GOP Rep. Duncan Hunter, wife indicted by grand jury in San Diego

U.S. Rep. Duncan Hunter (R-Calif.) and his wife, Margaret Hunter, were indicted Tuesday on charges of improperly using campaign funds for private use.

A grand jury in San Diego indicted the Hunters on charges of filing false campaign finance records, saying the couple misused more than $250,000 after a 1½-year investigation. The Justice Department said the pair used political money to pay for their children’s tuition and spent thousands of dollars at shopping malls, Washington restaurants and surf shops, among other expenditures.

Hunter, 41, is a five-term congressman representing San Diego County who served for three tours in Afghanistan and Iraq as a Marine. His family has been a household name in California politics for decades, and his father, also named Duncan Hunter, served in the U.S. House for nearly 30 years until handing the reins to his son.

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UNITED STATES - DECEMBER 11: Rep. Duncan Hunter, R-Calif., participates in the news conference with the Republican members of the California congressional delegation to discuss California water legislation in the Capitol on Friday, Dec. 11, 2015. (Photo By Bill Clark/CQ Roll Call)
UNITED STATES - JANUARY 13: Rep. Duncan Hunter, R-Calif., is interviewed about his vaporizer pen in his Rayburn office, January 13, 2016. (Photo By Tom Williams/CQ Roll Call)
UNITED STATES - JUNE 11: Rep. Duncan Hunter, R-Calif., talks with attendees of a House Armed Services Committee hearing in Rayburn Building on the Sgt. Bowe Bergdahl prisoner exchange, June 11, 2014. Secretary of Defense Chuck Hagel, testified.(Photo By Tom Williams/CQ Roll Call)
UNITED STATES â OCTOBER 13: Rep. Duncan Hunter, R-Calif., participates in a news conference with House Armed Services Committee Republicans about their formal recommendations on deficit reduction in a letter to the Joint Select Committee on Deficit Reduction on Thursday, Oct. 13, 2011. (Photo By Bill Clark/CQ Roll Call)
UNITED STATES - OCTOBER 15: From left, Reps. Duncan Hunter, R-Calif., Tom Price, R-Ga., John Fleming, R-La., Pete Olson, R-Texas, Tom Rooney, R-Fla., and Rep. Mike Coffman, R-La., lower right, attend a news conference to call on President Obama to act on Gen. Stanley McChrystal's recommendations for Afghanistan, Oct. 15, 2009. (Photo By Tom Williams/Roll Call/Getty Images)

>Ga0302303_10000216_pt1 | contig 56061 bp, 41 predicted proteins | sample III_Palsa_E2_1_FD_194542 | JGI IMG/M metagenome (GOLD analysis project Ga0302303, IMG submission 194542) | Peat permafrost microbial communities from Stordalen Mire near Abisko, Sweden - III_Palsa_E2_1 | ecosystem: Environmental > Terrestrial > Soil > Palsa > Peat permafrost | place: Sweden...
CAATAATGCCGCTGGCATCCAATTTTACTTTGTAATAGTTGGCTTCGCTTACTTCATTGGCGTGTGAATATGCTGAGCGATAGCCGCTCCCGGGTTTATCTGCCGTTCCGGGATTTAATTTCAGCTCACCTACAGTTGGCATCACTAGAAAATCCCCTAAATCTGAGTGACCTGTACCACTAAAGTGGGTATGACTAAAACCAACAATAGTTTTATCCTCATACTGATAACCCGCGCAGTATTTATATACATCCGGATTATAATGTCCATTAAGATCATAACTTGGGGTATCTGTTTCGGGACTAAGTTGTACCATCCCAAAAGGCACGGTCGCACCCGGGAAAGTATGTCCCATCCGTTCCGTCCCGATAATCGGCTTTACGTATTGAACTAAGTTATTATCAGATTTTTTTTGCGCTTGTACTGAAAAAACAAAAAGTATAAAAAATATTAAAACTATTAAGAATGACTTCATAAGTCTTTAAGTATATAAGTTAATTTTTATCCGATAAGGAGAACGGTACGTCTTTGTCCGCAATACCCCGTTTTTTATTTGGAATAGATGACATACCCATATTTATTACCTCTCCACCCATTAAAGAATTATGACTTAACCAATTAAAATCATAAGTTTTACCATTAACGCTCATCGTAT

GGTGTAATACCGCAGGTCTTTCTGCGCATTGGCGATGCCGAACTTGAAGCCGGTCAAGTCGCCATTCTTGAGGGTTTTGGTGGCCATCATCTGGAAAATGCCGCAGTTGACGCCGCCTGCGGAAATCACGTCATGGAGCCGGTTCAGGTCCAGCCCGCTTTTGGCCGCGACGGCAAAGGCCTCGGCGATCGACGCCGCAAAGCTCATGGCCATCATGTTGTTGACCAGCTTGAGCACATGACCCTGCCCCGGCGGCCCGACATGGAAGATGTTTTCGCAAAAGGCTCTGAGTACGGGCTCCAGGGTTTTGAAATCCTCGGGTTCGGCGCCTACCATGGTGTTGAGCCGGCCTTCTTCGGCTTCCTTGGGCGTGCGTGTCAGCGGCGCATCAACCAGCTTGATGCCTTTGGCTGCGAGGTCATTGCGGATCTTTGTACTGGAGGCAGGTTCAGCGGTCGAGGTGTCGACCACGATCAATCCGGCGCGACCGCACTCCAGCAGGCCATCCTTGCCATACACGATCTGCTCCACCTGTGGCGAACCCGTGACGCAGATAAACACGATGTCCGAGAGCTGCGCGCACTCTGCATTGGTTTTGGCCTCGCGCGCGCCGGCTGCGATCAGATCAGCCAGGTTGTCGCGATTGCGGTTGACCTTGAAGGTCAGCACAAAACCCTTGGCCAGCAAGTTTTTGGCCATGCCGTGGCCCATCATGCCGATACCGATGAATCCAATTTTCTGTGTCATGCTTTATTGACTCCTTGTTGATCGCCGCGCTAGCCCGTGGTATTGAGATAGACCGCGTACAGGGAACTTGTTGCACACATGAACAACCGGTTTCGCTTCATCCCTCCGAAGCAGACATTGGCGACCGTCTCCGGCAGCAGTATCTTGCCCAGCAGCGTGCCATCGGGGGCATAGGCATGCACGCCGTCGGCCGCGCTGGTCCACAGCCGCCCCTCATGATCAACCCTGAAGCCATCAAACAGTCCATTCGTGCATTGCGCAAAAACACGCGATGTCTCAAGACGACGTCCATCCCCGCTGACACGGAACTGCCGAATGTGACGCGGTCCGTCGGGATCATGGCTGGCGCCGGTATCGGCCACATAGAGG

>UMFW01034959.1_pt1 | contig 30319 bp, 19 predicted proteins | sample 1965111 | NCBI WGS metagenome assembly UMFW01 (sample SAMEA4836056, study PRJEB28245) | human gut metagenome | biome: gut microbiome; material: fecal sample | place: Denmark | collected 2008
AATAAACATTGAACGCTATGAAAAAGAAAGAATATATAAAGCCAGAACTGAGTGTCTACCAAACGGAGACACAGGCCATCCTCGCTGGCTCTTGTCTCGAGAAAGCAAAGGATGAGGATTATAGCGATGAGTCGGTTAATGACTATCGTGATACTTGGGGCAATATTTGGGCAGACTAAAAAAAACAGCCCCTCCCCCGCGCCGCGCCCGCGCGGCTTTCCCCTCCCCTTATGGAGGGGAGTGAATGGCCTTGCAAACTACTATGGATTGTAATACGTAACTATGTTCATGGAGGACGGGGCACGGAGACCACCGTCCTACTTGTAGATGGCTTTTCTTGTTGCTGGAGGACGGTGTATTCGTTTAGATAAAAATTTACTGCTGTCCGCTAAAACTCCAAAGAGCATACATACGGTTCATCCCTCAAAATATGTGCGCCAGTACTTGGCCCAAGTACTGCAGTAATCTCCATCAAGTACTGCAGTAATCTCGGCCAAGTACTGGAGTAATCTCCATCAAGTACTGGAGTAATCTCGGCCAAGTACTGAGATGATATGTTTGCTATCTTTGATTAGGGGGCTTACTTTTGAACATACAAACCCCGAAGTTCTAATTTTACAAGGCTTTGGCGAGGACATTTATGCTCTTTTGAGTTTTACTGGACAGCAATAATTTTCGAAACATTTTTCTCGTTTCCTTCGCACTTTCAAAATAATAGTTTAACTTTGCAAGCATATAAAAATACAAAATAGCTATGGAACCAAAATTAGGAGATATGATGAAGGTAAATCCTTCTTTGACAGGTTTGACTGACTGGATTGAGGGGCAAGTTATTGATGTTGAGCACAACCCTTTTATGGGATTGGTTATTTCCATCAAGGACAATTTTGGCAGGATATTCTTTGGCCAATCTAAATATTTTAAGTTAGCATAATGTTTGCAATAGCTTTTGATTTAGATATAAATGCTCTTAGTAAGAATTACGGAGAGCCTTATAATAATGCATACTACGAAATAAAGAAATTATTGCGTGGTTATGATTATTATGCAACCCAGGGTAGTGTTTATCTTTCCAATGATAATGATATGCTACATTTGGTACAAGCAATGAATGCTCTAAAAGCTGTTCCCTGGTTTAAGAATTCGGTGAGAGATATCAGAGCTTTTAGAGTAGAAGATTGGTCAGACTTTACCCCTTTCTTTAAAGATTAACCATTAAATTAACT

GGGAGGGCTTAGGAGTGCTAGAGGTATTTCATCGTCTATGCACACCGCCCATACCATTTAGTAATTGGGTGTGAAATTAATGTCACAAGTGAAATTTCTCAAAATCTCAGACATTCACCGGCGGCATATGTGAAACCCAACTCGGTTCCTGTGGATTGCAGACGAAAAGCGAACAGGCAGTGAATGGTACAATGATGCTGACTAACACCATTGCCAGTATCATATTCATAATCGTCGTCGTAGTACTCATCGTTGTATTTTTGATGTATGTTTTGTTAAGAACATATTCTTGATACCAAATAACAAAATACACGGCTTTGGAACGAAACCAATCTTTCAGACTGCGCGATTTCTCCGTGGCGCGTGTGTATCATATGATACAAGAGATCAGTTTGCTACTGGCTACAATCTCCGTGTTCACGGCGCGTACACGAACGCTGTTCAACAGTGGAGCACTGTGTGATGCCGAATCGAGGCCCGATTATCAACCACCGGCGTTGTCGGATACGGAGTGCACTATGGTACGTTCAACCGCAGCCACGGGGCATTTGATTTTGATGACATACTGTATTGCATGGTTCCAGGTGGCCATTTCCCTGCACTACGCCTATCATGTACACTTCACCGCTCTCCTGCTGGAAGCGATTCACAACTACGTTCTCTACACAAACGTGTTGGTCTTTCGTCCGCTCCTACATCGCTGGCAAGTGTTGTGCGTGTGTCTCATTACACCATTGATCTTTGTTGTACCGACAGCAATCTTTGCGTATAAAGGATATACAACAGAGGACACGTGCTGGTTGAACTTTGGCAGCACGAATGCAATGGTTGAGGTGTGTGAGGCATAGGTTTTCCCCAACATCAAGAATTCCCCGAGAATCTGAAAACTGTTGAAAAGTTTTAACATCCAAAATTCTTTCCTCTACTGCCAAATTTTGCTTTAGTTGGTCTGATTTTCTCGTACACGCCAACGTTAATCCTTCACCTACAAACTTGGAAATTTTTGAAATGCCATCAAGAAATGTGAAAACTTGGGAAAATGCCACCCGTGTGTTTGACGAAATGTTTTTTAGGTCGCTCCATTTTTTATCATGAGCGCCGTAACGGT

UNITED STATES - APRIL 28: Rep. Duncan Hunter, R-Calif., poses for a picture during republican baseball practice at Four Mile Run Park in Arlington, April 28, 2009. (Photo By Tom Williams/Roll Call/Getty Images)
WASHINGTON, DC - JANUARY 10: Rep. Duncan Hunter (R-CA) speaks to the media before a painting he found offensive and removed is rehung on the U.S. Capitol walls on January 10, 2017 in Washington, DC. The painting is part of a larger art show hanging in the Capitol and is by a recent high school graduate, David Pulphus, and depicts his interpretation of civil unrest in and around the 2014 events in Ferguson, Missouri. (Photo by Joe Raedle/Getty Images)
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Hunter had blamed his wife, who acted as a campaign manager, for many of the improper charges, saying she controlled the campaign’s credit card, and in February he feigned ignorance in an interview with Politico, saying: “Nah, I know the rules.”

“And if I did” spend campaign funds improperly, he said, “it was an accident and I paid it back.”

He repaid his campaign more than $60,000 earlier this year for improper expenses dating back to 2015, but the FBI began investigation additional charges dating back as far as 2009, according to the San Diego Union-Tribune.

In a speech earlier this month, Hunter echoed President Donald Trump and castigated the Justice Department, accusing the agency of being “corrupt, answerable to no one” and said it “uses the law to extort the American people and effect political change.”

“I call on this Congress to root out all the corrupt lawyers and bureaucrats in the DOJ and the FBI so the greatest president of my generation can do the work that the American people duly elected him to do,” Hunter said.

The lawmaker is running for re-election in November against Democrat Ammar Campa-Najjar.

When HuffPost asked Hunter how his campaign was going at the end of July, just before House lawmakers left for the August break, Hunter said things were good.

“I don’t think there’s a big wave right now,” Hunter said, referring to a wave of Democratic gains. He said polling had him safely above his opponent — “We’re looking good” — and he indicated he wasn’t really afraid of losing.

“The Republicans left in California are pretty well-liked by their constituents,” he said.

  • This article originally appeared on HuffPost.
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